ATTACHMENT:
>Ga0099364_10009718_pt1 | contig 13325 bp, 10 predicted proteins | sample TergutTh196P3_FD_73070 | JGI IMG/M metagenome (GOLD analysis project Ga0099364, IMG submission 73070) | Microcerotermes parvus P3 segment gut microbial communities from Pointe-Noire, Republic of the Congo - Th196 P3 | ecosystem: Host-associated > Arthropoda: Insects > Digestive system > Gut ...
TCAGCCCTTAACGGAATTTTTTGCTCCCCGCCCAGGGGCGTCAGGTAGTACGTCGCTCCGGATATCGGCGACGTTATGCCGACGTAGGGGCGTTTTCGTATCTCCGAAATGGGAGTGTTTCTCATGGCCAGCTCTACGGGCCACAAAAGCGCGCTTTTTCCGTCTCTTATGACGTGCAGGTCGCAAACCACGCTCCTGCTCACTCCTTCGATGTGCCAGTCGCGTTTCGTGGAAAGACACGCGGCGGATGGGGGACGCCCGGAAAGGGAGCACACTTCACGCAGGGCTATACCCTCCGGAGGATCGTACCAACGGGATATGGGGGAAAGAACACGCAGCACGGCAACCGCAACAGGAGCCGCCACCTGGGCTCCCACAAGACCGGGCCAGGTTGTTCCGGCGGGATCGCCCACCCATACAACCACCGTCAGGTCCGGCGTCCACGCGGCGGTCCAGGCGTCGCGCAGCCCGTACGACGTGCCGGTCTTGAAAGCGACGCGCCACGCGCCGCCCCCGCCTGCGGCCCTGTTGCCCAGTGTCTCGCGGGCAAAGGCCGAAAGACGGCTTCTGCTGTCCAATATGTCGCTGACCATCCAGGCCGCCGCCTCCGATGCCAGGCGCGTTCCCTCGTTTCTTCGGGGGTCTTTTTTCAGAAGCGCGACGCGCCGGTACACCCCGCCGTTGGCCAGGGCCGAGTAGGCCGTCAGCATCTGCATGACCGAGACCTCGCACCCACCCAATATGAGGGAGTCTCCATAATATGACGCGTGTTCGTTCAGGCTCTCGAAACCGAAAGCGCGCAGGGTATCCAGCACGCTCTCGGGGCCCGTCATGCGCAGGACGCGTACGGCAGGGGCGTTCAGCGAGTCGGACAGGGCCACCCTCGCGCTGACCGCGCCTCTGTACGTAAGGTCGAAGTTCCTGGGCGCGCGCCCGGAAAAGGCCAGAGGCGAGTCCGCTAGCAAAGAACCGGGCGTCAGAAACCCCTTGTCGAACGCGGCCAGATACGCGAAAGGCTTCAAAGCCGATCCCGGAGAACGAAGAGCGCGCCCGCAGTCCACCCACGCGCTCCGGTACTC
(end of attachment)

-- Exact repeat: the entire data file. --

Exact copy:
>Ga0099364_10009718_pt1 | contig 13325 bp, 10 predicted proteins | sample TergutTh196P3_FD_73070 | JGI IMG/M metagenome (GOLD analysis project Ga0099364, IMG submission 73070) | Microcerotermes parvus P3 segment gut microbial communities from Pointe-Noire, Republic of the Congo - Th196 P3 | ecosystem: Host-associated > Arthropoda: Insects > Digestive system > Gut ...
TCAGCCCTTAACGGAATTTTTTGCTCCCCGCCCAGGGGCGTCAGGTAGTACGTCGCTCCGGATATCGGCGACGTTATGCCGACGTAGGGGCGTTTTCGTATCTCCGAAATGGGAGTGTTTCTCATGGCCAGCTCTACGGGCCACAAAAGCGCGCTTTTTCCGTCTCTTATGACGTGCAGGTCGCAAACCACGCTCCTGCTCACTCCTTCGATGTGCCAGTCGCGTTTCGTGGAAAGACACGCGGCGGATGGGGGACGCCCGGAAAGGGAGCACACTTCACGCAGGGCTATACCCTCCGGAGGATCGTACCAACGGGATATGGGGGAAAGAACACGCAGCACGGCAACCGCAACAGGAGCCGCCACCTGGGCTCCCACAAGACCGGGCCAGGTTGTTCCGGCGGGATCGCCCACCCATACAACCACCGTCAGGTCCGGCGTCCACGCGGCGGTCCAGGCGTCGCGCAGCCCGTACGACGTGCCGGTCTTGAAAGCGACGCGCCACGCGCCGCCCCCGCCTGCGGCCCTGTTGCCCAGTGTCTCGCGGGCAAAGGCCGAAAGACGGCTTCTGCTGTCCAATATGTCGCTGACCATCCAGGCCGCCGCCTCCGATGCCAGGCGCGTTCCCTCGTTTCTTCGGGGGTCTTTTTTCAGAAGCGCGACGCGCCGGTACACCCCGCCGTTGGCCAGGGCCGAGTAGGCCGTCAGCATCTGCATGACCGAGACCTCGCACCCACCCAATATGAGGGAGTCTCCATAATATGACGCGTGTTCGTTCAGGCTCTCGAAACCGAAAGCGCGCAGGGTATCCAGCACGCTCTCGGGGCCCGTCATGCGCAGGACGCGTACGGCAGGGGCGTTCAGCGAGTCGGACAGGGCCACCCTCGCGCTGACCGCGCCTCTGTACGTAAGGTCGAAGTTCCTGGGCGCGCGCCCGGAAAAGGCCAGAGGCGAGTCCGCTAGCAAAGAACCGGGCGTCAGAAACCCCTTGTCGAACGCGGCCAGATACGCGAAAGGCTTCAAAGCCGATCCCGGAGAACGAAGAGCGCGCCCGCAGTCCACCCACGCGCTCCGGTACTC